8 January 2019
Our new War Report article The Syrian Conflict: Nearing the End?, written by Marija Sulce, provides an overview of the current situation in Syria, details the role and involvement of the various armed groups in the multiple and overlapping non-international armed conflicts that are taking place throughout the country, and maps foreign involvement of countries like the United States (US), Turkey, Iran or Russia in the international armed conflicts that are ongoing in Syria.
This short publication also reviews key developments in 2018, as well as war crimes allegations, investigations and prosecutions, including the work of the International, Impartial and Independent Mechanism.
It will form part, along with other analysis of conflict situations, of the War Report 2018 which will be published in the first quarter of 2019.
The article provides the tools to understand the complex dynamics that are at stake in Syria and recent developments, including the decline of the Islamic State, Assad’s territorial gains and the US announcement on 20 December 2018 of the full withdrawal of its troops.
‘While it seems that the conflict is nearing the end, the current situation in Syria is still highly volatile’ underlines Dr Annyssa Bellal, Strategic Adviser on International Humanitarian Law at the Geneva Academy and Editor of the War Report.
‘Several armed groups continue to operate in Syria, issues such as humanitarian access remain crucial and the involvement of different states like Turkey or Iran generates an extremely complex situation’ she adds.
The article also reviews the main allegations of war crimes committed in Syria by the various parties to the conflict, and the work of the newly established International, Impartial and Independent Mechanism.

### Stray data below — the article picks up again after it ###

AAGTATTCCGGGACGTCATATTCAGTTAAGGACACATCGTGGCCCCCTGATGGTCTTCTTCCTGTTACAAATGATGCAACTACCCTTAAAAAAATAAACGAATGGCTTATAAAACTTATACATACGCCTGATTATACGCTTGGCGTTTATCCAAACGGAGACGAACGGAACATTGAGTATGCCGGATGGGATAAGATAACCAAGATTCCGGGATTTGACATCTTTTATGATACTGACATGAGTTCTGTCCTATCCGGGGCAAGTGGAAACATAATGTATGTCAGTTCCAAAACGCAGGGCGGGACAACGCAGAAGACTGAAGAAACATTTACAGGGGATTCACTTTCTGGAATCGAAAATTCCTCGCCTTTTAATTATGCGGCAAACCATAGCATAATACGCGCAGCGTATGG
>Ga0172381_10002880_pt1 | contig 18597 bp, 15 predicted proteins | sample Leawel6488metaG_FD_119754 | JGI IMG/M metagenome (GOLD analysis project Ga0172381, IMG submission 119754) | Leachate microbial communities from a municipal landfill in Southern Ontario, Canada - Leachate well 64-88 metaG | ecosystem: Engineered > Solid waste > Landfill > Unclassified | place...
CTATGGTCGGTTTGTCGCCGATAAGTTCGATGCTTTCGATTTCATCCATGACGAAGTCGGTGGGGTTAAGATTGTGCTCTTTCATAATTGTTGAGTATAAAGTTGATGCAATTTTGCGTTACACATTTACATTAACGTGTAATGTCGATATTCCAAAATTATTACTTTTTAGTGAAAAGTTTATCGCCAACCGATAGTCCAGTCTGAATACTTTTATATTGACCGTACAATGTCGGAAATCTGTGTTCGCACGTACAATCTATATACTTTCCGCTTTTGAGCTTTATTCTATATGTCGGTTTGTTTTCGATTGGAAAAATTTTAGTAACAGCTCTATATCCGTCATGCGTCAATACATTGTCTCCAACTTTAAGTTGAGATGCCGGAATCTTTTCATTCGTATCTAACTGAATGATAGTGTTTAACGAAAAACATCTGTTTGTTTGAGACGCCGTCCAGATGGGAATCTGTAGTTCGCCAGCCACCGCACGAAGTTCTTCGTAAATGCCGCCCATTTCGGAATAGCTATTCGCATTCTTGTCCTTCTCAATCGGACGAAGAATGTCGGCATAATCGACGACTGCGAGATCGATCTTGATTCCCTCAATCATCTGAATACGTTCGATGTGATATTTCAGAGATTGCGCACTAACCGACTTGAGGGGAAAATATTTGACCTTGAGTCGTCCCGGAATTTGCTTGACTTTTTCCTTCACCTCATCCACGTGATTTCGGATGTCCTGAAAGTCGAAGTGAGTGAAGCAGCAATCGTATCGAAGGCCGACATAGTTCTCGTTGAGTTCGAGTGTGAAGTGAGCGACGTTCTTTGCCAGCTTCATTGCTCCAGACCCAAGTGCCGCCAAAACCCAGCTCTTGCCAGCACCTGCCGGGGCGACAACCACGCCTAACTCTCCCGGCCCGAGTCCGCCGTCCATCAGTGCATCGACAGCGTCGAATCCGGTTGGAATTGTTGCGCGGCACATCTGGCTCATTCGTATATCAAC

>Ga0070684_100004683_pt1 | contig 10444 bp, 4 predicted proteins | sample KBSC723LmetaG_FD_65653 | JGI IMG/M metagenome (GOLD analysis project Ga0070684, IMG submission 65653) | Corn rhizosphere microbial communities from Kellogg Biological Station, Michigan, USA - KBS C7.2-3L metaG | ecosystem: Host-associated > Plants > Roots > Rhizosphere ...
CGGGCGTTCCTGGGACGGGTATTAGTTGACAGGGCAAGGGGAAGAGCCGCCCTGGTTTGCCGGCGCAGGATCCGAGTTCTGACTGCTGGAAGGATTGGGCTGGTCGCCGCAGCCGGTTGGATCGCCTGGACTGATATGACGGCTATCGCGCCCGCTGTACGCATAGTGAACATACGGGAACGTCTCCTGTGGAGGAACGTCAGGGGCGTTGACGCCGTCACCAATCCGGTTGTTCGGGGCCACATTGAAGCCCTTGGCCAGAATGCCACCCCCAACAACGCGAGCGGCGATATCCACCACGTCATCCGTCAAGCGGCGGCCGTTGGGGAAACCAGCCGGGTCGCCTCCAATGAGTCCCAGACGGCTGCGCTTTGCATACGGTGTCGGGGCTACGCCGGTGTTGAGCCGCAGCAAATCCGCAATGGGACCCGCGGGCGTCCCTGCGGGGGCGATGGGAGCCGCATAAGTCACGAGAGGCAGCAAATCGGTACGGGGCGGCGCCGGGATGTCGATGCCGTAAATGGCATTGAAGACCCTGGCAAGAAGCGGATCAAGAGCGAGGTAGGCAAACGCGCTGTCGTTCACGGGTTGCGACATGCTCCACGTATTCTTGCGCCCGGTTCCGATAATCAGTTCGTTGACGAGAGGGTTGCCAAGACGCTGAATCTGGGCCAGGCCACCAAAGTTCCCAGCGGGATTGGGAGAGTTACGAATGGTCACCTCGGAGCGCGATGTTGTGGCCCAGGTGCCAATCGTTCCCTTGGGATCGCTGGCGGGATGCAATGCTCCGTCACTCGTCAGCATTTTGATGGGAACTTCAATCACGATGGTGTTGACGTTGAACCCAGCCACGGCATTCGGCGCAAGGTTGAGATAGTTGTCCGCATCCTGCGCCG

The Rule of Law in Armed Conflicts (RULAC) online portal provides information on the classification of the international armed conflicts and non-international armed conflicts that are taking place in Syria, identifies the parties to these conflicts, and the applicable law.
isafmedia, via Wikimedia Commons
Following the withdrawal of US troops and the fact that the Taliban gained effective control over most of the country, including Kabul, we revised the classification of the armed conflicts that are taking place in the country.
Collins Odhiambo is a Captain in the Kenyan Air Force and just completed a one-and-a-half-year assignment with the UN Multidimensional Integrated Stabilization Mission in the Central African Republic (MINUSCA). In this interview, he tells about the programme, distance learning and what it brings to his daily work.
VOA, via Wikimedia Commons
This online IHL talk aims at shining light on some of the many legal, political and protection-related challenges stemming from the situation in Afghanistan.
This short course, which can be followed in Geneva or online, examines the sources of international humanitarian law (IHL). It provides an introduction to the key principles and terminology of IHL.
This short course, which can be followed in Geneva or online, analyses the main international and regional norms governing the international protection of refugees. It notably examines the sources of international refugee law, including the 1951 Geneva Convention Relating to the Status of Refugees, and their interaction with human rights law and international humanitarian law.
This research aims at building a common understanding and vision as to how states and the relevant parts of the UN system can provide a concrete and practical framework to address human rights responsibilities of armed non-state actors.
The Rule of Law in Armed Conflicts project (RULAC) is a unique online portal that identifies and classifies all situations of armed violence that amount to an armed conflict under international humanitarian law (IHL). It is primarily a legal reference source for a broad audience, including non-specialists, interested in issues surrounding the classification of armed conflicts under IHL.